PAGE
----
When a person reads a good book, sees a great movie, or watches a spectacular performance, what do they take away from it? Some aspect will remain with them, forever associated with that experience for the rest of their lives. It can be anything from a funny line, to a dramatic scene, to a character with an irrepressible personality. Whenever I read a book, there is always some aspect or particular character that stays in my mind. Something about them makes them linger in my mind, setting them apart from others. After reading The Big Short, the thing that will remain with me the most is the radically unique characters. When it comes to unique characteristics that set you apart, many characters in the Big Short fit the bill. However, there is only one whose boss declares that he loves them and, “I have nothing bad to say about him except that he’s a fucking whack job,” (64, Lewis). Such a description is certainly memorable. However, it is not even close to being nearly as memorable as the man himself. Greg Lippermann had a persona that exudes craziness and strangely captivating rudeness that warranted the attention and memory of those who met him in the real and literary worlds.
The persona that Greg Lippmann exudes throughout the novel came to the reader in a unique package. If the only thing people knew about Greg Lippmann was a physical description, most people would not automatically assume he was a brilliant Wall Street stock broker. The common image of a stock broker on Wall Street dose not usual come from a man who sports hair “in the fashion of an 1820’s Romantic Composer or a 1970’s porn star,” (63, Lewis). It sounds as if he was attempting to pull off a suave, debonair, classy look that failed disastrously. That would be more common of a comic relief character rather than a serious, intelligent business man. Yet Lippmann’s success contradicts that theory in no short time. Even the wardrobe choices of “loud ties,” (63, Lewis) rather than the more subtly neutral colors commonly found on Wall Street, gave the impression of a big, brash persona rather than the more clam and intelligent one that clients seemed to expect when trusting someone with their money. Then again, Wall Street was described in the book to have been so mismanaged at this point, that no one seemed to care who they gave their money to. Taking that in to consideration, it is no longer surprising that this was a man whom seemingly intelligent people trusted with their money, even considering how is meeting with the Eisman group went. Setting appearance aside, there is no doubt that Greg Lippermann was a financial force to be reckoned with. However his personality was another area where he was memorable to the reader, because as a said earlier, it was best described as, “a fucking whack job,” (63, Lewis).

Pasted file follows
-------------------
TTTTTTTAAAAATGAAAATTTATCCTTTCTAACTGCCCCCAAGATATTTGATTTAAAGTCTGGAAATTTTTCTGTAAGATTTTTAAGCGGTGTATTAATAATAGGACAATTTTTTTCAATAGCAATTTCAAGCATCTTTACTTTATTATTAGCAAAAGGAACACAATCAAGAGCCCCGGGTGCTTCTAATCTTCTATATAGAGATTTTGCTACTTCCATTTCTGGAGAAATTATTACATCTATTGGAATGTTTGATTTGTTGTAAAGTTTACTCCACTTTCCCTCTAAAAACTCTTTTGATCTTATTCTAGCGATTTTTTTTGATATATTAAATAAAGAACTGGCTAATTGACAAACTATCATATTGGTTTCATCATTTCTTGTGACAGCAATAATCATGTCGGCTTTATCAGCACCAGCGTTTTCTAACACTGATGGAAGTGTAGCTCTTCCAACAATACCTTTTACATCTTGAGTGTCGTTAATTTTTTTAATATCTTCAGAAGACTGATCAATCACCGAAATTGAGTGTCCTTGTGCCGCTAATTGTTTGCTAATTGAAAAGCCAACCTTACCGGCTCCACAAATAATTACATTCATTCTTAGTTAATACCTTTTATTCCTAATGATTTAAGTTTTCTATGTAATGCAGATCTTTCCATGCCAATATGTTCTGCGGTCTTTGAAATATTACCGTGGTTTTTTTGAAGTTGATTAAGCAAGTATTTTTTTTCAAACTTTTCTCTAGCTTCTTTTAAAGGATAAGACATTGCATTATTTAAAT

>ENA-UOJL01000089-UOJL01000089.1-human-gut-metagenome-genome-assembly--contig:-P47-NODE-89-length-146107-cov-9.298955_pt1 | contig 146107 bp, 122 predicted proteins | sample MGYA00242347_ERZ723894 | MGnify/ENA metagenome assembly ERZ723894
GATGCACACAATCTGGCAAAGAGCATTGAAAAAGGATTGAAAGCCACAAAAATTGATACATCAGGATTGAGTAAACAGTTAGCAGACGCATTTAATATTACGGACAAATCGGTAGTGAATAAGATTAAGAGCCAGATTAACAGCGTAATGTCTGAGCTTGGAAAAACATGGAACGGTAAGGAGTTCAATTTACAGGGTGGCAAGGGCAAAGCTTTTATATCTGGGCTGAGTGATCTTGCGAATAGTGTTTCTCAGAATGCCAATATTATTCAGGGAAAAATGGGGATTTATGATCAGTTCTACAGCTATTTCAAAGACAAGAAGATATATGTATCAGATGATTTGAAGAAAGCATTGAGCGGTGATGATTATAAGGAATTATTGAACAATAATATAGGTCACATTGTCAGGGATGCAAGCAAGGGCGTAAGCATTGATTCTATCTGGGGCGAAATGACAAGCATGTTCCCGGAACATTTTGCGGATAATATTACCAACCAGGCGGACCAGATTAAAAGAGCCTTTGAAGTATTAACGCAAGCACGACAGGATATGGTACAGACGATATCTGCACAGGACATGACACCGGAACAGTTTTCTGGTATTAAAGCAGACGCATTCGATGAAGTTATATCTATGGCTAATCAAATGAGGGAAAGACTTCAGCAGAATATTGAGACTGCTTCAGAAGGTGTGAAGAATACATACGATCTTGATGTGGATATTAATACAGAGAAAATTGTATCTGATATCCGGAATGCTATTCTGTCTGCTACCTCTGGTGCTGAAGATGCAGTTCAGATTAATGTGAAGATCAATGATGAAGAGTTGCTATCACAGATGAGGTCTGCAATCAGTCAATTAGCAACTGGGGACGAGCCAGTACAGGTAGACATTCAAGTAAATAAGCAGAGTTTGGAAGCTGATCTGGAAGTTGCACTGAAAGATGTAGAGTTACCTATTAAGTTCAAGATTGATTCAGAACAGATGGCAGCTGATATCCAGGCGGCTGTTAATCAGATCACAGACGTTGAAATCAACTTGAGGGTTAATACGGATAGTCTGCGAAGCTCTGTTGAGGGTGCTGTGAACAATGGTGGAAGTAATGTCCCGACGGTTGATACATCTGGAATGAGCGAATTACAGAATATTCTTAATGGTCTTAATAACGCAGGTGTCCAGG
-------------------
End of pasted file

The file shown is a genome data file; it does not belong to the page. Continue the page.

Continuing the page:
Whether you met him in real life or through the medium of literature, the personality Greg Lippermann exuded was only part of the persona cannot be easily dismiss from one’s mind. Lippermann was a man with a personality that very few people were likely to forget. This is made abundantly clear when the reader first interacts with him in the novel. When he is introduced as being the result of an experiment, “if a team of experts had set out to create a human being to maximize the likelihood that he would terrify a Wall Street customer,”(62, Lewis) a certain image begins to form. The picture the reader sees is of a man who does not meet the usual criteria of the successful Wall Street stock broker. If he is a near perfect example of someone who was designed to alienate customers it would be the logical assumption that his career would suffer as a result. However the reader, as well as those who knew him in real life, comes to find he is brilliant at his chosen trade. He tells us himself that, “whatever he’d been paid by his employer was not anything like what he’d been worth,” (63, Lewis). Lippermann made his clients and more importantly himself a fortune by playing the stock market game. He had a bit of a big head, but despite this was not a terrible human being. Those who knew him and interacted with him in the professional world all agreed that, “he simply evoked extreme feelings in others,” (64, Lewis), because of the strong differences in that existed in both his character and appearance that differed from what society deems normal. The reactions Lippermann’s personality produced were certainly strong; however this may have been part of his persona that seemed to break all the unspoken rules of Wall Street.